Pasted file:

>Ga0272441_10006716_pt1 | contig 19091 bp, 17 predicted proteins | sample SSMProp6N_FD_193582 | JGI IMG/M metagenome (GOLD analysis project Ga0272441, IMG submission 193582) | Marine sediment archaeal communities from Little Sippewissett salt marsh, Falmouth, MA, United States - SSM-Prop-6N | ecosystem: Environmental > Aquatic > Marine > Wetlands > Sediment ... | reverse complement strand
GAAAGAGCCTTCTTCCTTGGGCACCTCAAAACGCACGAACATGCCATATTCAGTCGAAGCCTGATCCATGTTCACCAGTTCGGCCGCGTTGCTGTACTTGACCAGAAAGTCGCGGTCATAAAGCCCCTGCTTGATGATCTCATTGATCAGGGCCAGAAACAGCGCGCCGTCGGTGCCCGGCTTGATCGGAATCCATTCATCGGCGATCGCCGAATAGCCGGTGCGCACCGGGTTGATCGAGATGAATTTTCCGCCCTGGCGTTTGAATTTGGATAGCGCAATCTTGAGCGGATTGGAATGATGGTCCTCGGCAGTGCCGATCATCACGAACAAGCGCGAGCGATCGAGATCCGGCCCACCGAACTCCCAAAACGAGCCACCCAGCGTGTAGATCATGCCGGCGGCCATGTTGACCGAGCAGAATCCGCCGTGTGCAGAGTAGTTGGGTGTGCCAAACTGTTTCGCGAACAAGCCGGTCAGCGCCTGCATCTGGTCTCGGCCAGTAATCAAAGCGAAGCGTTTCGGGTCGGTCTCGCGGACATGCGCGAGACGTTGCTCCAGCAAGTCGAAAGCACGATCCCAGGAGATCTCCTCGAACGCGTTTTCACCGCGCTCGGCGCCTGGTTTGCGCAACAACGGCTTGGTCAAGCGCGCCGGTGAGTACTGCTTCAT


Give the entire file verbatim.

>Ga0272441_10006716_pt1 | contig 19091 bp, 17 predicted proteins | sample SSMProp6N_FD_193582 | JGI IMG/M metagenome (GOLD analysis project Ga0272441, IMG submission 193582) | Marine sediment archaeal communities from Little Sippewissett salt marsh, Falmouth, MA, United States - SSM-Prop-6N | ecosystem: Environmental > Aquatic > Marine > Wetlands > Sediment ... | reverse complement strand
GAAAGAGCCTTCTTCCTTGGGCACCTCAAAACGCACGAACATGCCATATTCAGTCGAAGCCTGATCCATGTTCACCAGTTCGGCCGCGTTGCTGTACTTGACCAGAAAGTCGCGGTCATAAAGCCCCTGCTTGATGATCTCATTGATCAGGGCCAGAAACAGCGCGCCGTCGGTGCCCGGCTTGATCGGAATCCATTCATCGGCGATCGCCGAATAGCCGGTGCGCACCGGGTTGATCGAGATGAATTTTCCGCCCTGGCGTTTGAATTTGGATAGCGCAATCTTGAGCGGATTGGAATGATGGTCCTCGGCAGTGCCGATCATCACGAACAAGCGCGAGCGATCGAGATCCGGCCCACCGAACTCCCAAAACGAGCCACCCAGCGTGTAGATCATGCCGGCGGCCATGTTGACCGAGCAGAATCCGCCGTGTGCAGAGTAGTTGGGTGTGCCAAACTGTTTCGCGAACAAGCCGGTCAGCGCCTGCATCTGGTCTCGGCCAGTAATCAAAGCGAAGCGTTTCGGGTCGGTCTCGCGGACATGCGCGAGACGTTGCTCCAGCAAGTCGAAAGCACGATCCCAGGAGATCTCCTCGAACGCGTTTTCACCGCGCTCGGCGCCTGGTTTGCGCAACAACGGCTTGGTCAAGCGCGCCGGTGAGTACTGCTTCAT